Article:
By MIKE CHAIKEN
Yes, there are adults who populate the plot landscape of the classic stage musical, “West Side Story.”
But in the 1957 show with a book by Arthur Laurents, score by Leonard Bernstein, lyrics by Stephen Sondheim, and choreography by Jerome Robbins, adults are toothless, clueless, and ineffectual.
The youths—in general, the Jets and the Sharks, and in particular, the young lovers, Tony and Maria—rule supreme in this retelling of Shakespeare’s “Romeo and Juliet.”
Youth also rules supreme in the GetUp Stage Company production of the classic musical. A cast of teens (GUSCO is open to ambitious actors from ages 14 to 22) performs the roles of teens (and the adults deal with them) in this production, which opens at Trinity-on-Main in New Britain on Aug. 15. For the GUSCO show, Zach Carter is Tony, and Stephanie Evans is Maria.
However, although the show is about teens, does the show – created 57 years ago—hold relevance to teens today? And do teens from 2014 Connecticut suburbia relate to teens from 1957 New York City?
“I think that the overall attitude of teens hasn’t changed much,” said Rhiannon Carta, 17, of Bristol, who plays a girlfriend to a member of the Jets, one of the two gangs at the center of the story..
“Even though the time periods are totally different,” said Katerina Belales, 15, of Southington, “teens still act the same way… We basically have the same behaviors… The problems are the same.
“You still see kids getting into fights…,” said Katerina, who is one of the girls who associate with The Sharks in this production. “People don’t get along. It’s very relatable to kids nowadays.”
“There’s still racial issues going on,” said Rhiannon, noting the central conflict between newly arrived Puerto Ricans and the Caucasians who had already set down stakes in the West Side.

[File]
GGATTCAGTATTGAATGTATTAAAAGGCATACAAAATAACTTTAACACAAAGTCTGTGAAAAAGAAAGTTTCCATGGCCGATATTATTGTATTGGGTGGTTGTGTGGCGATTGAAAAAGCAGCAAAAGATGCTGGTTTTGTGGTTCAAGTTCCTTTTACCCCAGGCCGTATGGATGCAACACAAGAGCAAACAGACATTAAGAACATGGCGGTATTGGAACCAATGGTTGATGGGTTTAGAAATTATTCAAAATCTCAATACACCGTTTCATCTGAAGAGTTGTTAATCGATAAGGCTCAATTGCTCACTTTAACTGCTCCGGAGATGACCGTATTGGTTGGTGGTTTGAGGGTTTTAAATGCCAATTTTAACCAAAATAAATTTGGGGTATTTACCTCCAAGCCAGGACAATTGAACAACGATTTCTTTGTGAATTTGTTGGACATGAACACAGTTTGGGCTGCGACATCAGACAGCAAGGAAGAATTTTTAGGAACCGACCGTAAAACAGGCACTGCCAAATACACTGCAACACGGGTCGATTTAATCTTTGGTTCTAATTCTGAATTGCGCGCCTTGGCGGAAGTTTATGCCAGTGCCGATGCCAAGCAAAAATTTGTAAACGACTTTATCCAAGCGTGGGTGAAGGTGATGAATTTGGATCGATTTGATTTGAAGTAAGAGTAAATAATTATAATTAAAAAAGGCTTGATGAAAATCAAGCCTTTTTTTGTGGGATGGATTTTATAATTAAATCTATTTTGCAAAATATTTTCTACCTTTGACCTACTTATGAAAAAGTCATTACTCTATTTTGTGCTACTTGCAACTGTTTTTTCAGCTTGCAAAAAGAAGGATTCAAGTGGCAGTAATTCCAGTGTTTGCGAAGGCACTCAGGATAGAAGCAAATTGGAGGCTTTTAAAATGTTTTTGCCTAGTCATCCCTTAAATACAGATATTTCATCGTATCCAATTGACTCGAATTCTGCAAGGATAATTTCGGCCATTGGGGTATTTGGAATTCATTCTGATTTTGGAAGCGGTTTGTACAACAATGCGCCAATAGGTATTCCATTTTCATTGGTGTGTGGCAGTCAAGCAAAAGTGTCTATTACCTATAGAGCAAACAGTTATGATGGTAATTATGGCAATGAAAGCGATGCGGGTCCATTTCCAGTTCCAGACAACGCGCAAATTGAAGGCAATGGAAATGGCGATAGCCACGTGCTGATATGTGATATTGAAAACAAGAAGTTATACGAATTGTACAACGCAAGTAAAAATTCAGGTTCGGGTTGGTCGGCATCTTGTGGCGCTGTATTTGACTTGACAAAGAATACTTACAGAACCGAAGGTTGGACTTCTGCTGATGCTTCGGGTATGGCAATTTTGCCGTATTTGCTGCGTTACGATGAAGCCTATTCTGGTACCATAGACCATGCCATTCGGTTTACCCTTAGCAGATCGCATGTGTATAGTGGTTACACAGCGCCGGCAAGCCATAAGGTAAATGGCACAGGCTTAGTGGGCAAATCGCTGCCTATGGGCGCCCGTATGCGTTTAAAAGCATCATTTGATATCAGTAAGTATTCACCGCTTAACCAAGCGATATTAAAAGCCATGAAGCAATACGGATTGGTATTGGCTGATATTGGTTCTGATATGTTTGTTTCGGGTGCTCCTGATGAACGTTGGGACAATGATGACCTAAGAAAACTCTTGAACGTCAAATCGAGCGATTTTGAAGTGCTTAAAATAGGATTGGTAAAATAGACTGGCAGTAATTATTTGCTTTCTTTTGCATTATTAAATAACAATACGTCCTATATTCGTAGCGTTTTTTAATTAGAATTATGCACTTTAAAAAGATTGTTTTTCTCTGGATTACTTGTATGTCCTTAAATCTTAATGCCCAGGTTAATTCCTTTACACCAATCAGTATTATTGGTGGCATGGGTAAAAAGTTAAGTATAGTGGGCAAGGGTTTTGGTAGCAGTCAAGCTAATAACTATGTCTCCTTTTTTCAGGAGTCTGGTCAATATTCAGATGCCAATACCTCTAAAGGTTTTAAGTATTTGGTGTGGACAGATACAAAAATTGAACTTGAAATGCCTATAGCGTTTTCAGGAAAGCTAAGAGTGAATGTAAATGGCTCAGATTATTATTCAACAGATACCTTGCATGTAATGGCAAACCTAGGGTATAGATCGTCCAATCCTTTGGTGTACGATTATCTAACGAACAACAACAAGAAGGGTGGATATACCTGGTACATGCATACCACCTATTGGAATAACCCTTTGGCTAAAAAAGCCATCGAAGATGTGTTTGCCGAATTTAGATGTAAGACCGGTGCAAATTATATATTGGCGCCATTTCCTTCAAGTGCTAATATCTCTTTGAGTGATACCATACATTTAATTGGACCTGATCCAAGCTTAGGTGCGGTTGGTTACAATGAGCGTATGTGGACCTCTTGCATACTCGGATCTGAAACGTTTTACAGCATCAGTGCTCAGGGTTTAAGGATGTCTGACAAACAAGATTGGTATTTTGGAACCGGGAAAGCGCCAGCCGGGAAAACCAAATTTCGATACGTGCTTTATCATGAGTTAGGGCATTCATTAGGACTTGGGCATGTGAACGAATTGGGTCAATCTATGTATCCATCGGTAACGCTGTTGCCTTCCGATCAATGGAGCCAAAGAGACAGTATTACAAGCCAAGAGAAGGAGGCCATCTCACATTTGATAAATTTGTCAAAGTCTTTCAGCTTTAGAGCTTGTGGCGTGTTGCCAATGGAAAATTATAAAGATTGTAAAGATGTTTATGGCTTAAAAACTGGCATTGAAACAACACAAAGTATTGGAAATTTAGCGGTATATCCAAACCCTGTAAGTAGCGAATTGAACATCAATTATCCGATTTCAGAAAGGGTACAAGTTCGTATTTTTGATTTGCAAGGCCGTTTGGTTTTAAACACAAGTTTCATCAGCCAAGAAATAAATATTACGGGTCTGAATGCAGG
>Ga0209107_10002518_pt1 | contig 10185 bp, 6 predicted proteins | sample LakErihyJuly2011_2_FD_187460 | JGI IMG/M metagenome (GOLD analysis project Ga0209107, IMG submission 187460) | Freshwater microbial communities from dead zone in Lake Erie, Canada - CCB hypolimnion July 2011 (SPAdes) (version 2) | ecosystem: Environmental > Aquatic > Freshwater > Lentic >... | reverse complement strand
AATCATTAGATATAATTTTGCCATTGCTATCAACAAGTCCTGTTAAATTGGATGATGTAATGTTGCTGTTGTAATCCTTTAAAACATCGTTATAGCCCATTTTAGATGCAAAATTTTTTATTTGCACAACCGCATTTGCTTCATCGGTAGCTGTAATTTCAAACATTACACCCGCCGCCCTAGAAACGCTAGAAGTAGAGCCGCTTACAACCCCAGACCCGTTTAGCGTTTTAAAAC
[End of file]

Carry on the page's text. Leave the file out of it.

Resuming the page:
“We’re (teens) still very filled with angst,” said Rhiannon. “But I think these kids living in New York City, they have many more ways to express it because they’re mostly on their own. Whereas in Connecticut, we’re much more sheltered than these kids. But we still have the same animosity, and angst. Not just toward racial issues but life in general. I think the show really captures it.”
In terms of the GUSCO production, Rhiannon said, “I think (it) has made it really relevant with today’s audience while still keeping the classic gist of the show.”
As a piece of entertainment, what do the teens in GUSCO like about “West Side Story?”
“The thing with ‘West Side Story’ is it’s one of those great classic Broadway shows,” said Rhiannon. “It’s a triple threat show. You must be a strong actor, a strong singer, and a strong dancer. If you don’t have those three components what’s the point. But the show really captures that (use of acting, singing, and dancing).”
“‘West Side Story’ is a very acting (driven) show,” said Katerina. In addition, there is “amazing” music and “amazing” dancing. The need for strong all-around performers, said Katerina, “is what I love about it.”
One of the aspects that helps the show succeed is GUSCO’s founder, Lindsey DiPietro, said Katerina. “She’s an amazing director.”
“I think this cast is really talented,” said Rhiannon. “We have kids from all over Connecticut— from Ridgefield to right here in New Britain (where rehearsals were being held)… As I said, it’s a triple threat show. We… have those triple threats (skills).”
Audiences will like the show, said Katerina, because “This whole cast is so talented. Lindsey has reached out to so many different kids from throughout the state… She really wants us to be good. We have the best of the best here… You’ll see a lot of wonderful acting and singing
The GetUp Stage Co. production of “West Side Story” runs from Thursday through Saturday, Aug. 14 to 16, at 8 p.m. at Trinity-On-Main, 69 Main St., New Britain. Tickets are $15 at the door.